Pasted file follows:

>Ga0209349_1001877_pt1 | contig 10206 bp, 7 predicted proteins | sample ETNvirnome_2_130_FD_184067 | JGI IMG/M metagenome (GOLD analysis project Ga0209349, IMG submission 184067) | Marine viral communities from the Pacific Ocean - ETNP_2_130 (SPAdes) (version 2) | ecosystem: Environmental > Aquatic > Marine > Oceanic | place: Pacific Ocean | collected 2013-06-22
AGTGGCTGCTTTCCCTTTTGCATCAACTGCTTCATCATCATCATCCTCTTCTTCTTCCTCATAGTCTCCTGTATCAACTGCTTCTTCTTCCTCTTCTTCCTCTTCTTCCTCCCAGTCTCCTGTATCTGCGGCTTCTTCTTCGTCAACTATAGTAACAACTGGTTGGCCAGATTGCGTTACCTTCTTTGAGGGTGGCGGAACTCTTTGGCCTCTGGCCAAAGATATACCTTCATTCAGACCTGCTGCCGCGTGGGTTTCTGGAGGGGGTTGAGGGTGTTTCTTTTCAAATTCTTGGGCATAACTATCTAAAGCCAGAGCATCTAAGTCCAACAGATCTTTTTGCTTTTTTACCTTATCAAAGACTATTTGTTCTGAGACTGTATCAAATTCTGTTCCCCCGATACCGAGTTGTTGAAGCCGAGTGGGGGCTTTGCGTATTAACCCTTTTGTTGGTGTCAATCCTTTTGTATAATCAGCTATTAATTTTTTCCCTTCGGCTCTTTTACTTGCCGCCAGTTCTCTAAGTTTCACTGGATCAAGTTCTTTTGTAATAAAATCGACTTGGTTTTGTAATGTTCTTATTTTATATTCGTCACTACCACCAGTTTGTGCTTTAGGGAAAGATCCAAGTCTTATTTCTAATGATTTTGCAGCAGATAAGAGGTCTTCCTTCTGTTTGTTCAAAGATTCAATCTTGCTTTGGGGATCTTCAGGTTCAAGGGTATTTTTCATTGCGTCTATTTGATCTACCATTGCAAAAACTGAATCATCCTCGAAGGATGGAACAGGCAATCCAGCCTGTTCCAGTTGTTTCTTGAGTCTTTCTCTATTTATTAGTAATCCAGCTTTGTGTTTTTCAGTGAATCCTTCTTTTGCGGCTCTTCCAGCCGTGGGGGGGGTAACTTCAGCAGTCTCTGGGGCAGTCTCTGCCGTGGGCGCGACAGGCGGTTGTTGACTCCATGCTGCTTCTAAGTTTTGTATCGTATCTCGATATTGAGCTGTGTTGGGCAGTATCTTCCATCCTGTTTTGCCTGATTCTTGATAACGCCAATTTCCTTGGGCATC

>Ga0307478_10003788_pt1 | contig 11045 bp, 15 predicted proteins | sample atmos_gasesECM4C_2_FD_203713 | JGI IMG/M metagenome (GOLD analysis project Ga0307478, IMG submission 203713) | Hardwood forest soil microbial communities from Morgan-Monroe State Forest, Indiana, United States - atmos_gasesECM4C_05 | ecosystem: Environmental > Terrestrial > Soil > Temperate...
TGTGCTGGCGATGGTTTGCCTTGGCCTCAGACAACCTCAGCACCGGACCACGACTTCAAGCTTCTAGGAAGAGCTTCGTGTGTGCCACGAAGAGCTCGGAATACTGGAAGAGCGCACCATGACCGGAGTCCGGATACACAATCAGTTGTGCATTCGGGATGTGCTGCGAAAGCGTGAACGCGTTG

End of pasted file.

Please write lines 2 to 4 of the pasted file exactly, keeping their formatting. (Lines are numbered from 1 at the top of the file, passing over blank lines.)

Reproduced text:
AGTGGCTGCTTTCCCTTTTGCATCAACTGCTTCATCATCATCATCCTCTTCTTCTTCCTCATAGTCTCCTGTATCAACTGCTTCTTCTTCCTCTTCTTCCTCTTCTTCCTCCCAGTCTCCTGTATCTGCGGCTTCTTCTTCGTCAACTATAGTAACAACTGGTTGGCCAGATTGCGTTACCTTCTTTGAGGGTGGCGGAACTCTTTGGCCTCTGGCCAAAGATATACCTTCATTCAGACCTGCTGCCGCGTGGGTTTCTGGAGGGGGTTGAGGGTGTTTCTTTTCAAATTCTTGGGCATAACTATCTAAAGCCAGAGCATCTAAGTCCAACAGATCTTTTTGCTTTTTTACCTTATCAAAGACTATTTGTTCTGAGACTGTATCAAATTCTGTTCCCCCGATACCGAGTTGTTGAAGCCGAGTGGGGGCTTTGCGTATTAACCCTTTTGTTGGTGTCAATCCTTTTGTATAATCAGCTATTAATTTTTTCCCTTCGGCTCTTTTACTTGCCGCCAGTTCTCTAAGTTTCACTGGATCAAGTTCTTTTGTAATAAAATCGACTTGGTTTTGTAATGTTCTTATTTTATATTCGTCACTACCACCAGTTTGTGCTTTAGGGAAAGATCCAAGTCTTATTTCTAATGATTTTGCAGCAGATAAGAGGTCTTCCTTCTGTTTGTTCAAAGATTCAATCTTGCTTTGGGGATCTTCAGGTTCAAGGGTATTTTTCATTGCGTCTATTTGATCTACCATTGCAAAAACTGAATCATCCTCGAAGGATGGAACAGGCAATCCAGCCTGTTCCAGTTGTTTCTTGAGTCTTTCTCTATTTATTAGTAATCCAGCTTTGTGTTTTTCAGTGAATCCTTCTTTTGCGGCTCTTCCAGCCGTGGGGGGGGTAACTTCAGCAGTCTCTGGGGCAGTCTCTGCCGTGGGCGCGACAGGCGGTTGTTGACTCCATGCTGCTTCTAAGTTTTGTATCGTATCTCGATATTGAGCTGTGTTGGGCAGTATCTTCCATCCTGTTTTGCCTGATTCTTGATAACGCCAATTTCCTTGGGCATC

>Ga0307478_10003788_pt1 | contig 11045 bp, 15 predicted proteins | sample atmos_gasesECM4C_2_FD_203713 | JGI IMG/M metagenome (GOLD analysis project Ga0307478, IMG submission 203713) | Hardwood forest soil microbial communities from Morgan-Monroe State Forest, Indiana, United States - atmos_gasesECM4C_05 | ecosystem: Environmental > Terrestrial > Soil > Temperate...
TGTGCTGGCGATGGTTTGCCTTGGCCTCAGACAACCTCAGCACCGGACCACGACTTCAAGCTTCTAGGAAGAGCTTCGTGTGTGCCACGAAGAGCTCGGAATACTGGAAGAGCGCACCATGACCGGAGTCCGGATACACAATCAGTTGTGCATTCGGGATGTGCTGCGAAAGCGTGAACGCGTTG